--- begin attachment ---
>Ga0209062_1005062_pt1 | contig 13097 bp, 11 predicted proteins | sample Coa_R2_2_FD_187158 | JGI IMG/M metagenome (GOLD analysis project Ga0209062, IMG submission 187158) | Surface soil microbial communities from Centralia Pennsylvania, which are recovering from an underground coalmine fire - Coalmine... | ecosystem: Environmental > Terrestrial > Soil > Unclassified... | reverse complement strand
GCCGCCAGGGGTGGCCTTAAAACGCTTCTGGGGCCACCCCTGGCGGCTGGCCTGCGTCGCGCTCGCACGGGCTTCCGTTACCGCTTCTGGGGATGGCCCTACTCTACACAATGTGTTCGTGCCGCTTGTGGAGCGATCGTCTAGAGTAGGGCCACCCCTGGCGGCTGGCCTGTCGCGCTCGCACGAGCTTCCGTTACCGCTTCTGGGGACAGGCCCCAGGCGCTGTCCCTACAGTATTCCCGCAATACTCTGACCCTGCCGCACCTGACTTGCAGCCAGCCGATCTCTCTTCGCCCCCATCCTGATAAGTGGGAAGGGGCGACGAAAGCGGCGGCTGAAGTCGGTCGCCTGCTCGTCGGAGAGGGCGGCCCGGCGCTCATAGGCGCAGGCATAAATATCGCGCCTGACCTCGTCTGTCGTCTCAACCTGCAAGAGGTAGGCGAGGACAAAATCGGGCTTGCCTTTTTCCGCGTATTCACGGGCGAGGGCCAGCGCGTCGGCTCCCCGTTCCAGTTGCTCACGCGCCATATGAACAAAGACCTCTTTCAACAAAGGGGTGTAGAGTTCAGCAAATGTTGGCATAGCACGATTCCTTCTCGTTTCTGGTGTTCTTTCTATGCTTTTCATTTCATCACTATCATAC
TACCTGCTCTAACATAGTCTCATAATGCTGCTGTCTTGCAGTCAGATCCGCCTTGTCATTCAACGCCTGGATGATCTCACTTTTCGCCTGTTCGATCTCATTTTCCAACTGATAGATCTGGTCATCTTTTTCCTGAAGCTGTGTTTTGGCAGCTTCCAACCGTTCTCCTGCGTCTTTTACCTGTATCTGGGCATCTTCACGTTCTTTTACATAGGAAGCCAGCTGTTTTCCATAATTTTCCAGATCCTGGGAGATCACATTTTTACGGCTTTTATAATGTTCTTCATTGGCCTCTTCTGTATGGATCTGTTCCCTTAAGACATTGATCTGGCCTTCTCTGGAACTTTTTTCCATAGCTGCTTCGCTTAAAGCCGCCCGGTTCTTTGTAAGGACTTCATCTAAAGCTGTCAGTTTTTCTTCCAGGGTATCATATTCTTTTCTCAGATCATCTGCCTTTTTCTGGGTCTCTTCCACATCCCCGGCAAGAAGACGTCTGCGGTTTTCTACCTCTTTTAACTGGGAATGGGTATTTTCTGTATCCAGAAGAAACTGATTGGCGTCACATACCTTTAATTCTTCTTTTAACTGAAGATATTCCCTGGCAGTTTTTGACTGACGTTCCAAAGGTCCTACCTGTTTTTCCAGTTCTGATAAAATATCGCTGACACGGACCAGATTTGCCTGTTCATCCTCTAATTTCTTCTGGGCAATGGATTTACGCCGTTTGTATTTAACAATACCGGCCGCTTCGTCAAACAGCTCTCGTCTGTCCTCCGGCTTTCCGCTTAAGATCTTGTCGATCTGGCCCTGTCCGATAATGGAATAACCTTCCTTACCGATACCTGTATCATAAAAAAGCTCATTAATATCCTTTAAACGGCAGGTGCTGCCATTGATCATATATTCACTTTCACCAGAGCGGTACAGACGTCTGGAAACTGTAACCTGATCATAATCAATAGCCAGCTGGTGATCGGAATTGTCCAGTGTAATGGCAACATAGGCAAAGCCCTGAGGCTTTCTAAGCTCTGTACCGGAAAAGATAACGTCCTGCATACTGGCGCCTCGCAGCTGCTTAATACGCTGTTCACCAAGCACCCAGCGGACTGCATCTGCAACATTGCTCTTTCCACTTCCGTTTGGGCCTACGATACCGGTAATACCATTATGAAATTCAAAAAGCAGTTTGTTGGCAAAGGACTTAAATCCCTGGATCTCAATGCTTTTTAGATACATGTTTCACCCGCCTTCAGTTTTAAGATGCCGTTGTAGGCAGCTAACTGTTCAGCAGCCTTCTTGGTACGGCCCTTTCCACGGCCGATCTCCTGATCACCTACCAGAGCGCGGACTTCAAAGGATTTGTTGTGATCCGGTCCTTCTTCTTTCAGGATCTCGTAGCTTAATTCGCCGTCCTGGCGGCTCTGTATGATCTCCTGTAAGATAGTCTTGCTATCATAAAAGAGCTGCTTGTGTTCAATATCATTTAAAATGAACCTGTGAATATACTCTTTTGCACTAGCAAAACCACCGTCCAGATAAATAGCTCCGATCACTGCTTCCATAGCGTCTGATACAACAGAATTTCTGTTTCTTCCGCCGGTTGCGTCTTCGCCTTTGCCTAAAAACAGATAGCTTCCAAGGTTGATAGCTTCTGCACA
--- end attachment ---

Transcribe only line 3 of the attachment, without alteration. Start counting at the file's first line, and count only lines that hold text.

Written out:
TACCTGCTCTAACATAGTCTCATAATGCTGCTGTCTTGCAGTCAGATCCGCCTTGTCATTCAACGCCTGGATGATCTCACTTTTCGCCTGTTCGATCTCATTTTCCAACTGATAGATCTGGTCATCTTTTTCCTGAAGCTGTGTTTTGGCAGCTTCCAACCGTTCTCCTGCGTCTTTTACCTGTATCTGGGCATCTTCACGTTCTTTTACATAGGAAGCCAGCTGTTTTCCATAATTTTCCAGATCCTGGGAGATCACATTTTTACGGCTTTTATAATGTTCTTCATTGGCCTCTTCTGTATGGATCTGTTCCCTTAAGACATTGATCTGGCCTTCTCTGGAACTTTTTTCCATAGCTGCTTCGCTTAAAGCCGCCCGGTTCTTTGTAAGGACTTCATCTAAAGCTGTCAGTTTTTCTTCCAGGGTATCATATTCTTTTCTCAGATCATCTGCCTTTTTCTGGGTCTCTTCCACATCCCCGGCAAGAAGACGTCTGCGGTTTTCTACCTCTTTTAACTGGGAATGGGTATTTTCTGTATCCAGAAGAAACTGATTGGCGTCACATACCTTTAATTCTTCTTTTAACTGAAGATATTCCCTGGCAGTTTTTGACTGACGTTCCAAAGGTCCTACCTGTTTTTCCAGTTCTGATAAAATATCGCTGACACGGACCAGATTTGCCTGTTCATCCTCTAATTTCTTCTGGGCAATGGATTTACGCCGTTTGTATTTAACAATACCGGCCGCTTCGTCAAACAGCTCTCGTCTGTCCTCCGGCTTTCCGCTTAAGATCTTGTCGATCTGGCCCTGTCCGATAATGGAATAACCTTCCTTACCGATACCTGTATCATAAAAAAGCTCATTAATATCCTTTAAACGGCAGGTGCTGCCATTGATCATATATTCACTTTCACCAGAGCGGTACAGACGTCTGGAAACTGTAACCTGATCATAATCAATAGCCAGCTGGTGATCGGAATTGTCCAGTGTAATGGCAACATAGGCAAAGCCCTGAGGCTTTCTAAGCTCTGTACCGGAAAAGATAACGTCCTGCATACTGGCGCCTCGCAGCTGCTTAATACGCTGTTCACCAAGCACCCAGCGGACTGCATCTGCAACATTGCTCTTTCCACTTCCGTTTGGGCCTACGATACCGGTAATACCATTATGAAATTCAAAAAGCAGTTTGTTGGCAAAGGACTTAAATCCCTGGATCTCAATGCTTTTTAGATACATGTTTCACCCGCCTTCAGTTTTAAGATGCCGTTGTAGGCAGCTAACTGTTCAGCAGCCTTCTTGGTACGGCCCTTTCCACGGCCGATCTCCTGATCACCTACCAGAGCGCGGACTTCAAAGGATTTGTTGTGATCCGGTCCTTCTTCTTTCAGGATCTCGTAGCTTAATTCGCCGTCCTGGCGGCTCTGTATGATCTCCTGTAAGATAGTCTTGCTATCATAAAAGAGCTGCTTGTGTTCAATATCATTTAAAATGAACCTGTGAATATACTCTTTTGCACTAGCAAAACCACCGTCCAGATAAATAGCTCCGATCACTGCTTCCATAGCGTCTGATACAACAGAATTTCTGTTTCTTCCGCCGGTTGCGTCTTCGCCTTTGCCTAAAAACAGATAGCTTCCAAGGTTGATAGCTTCTGCACA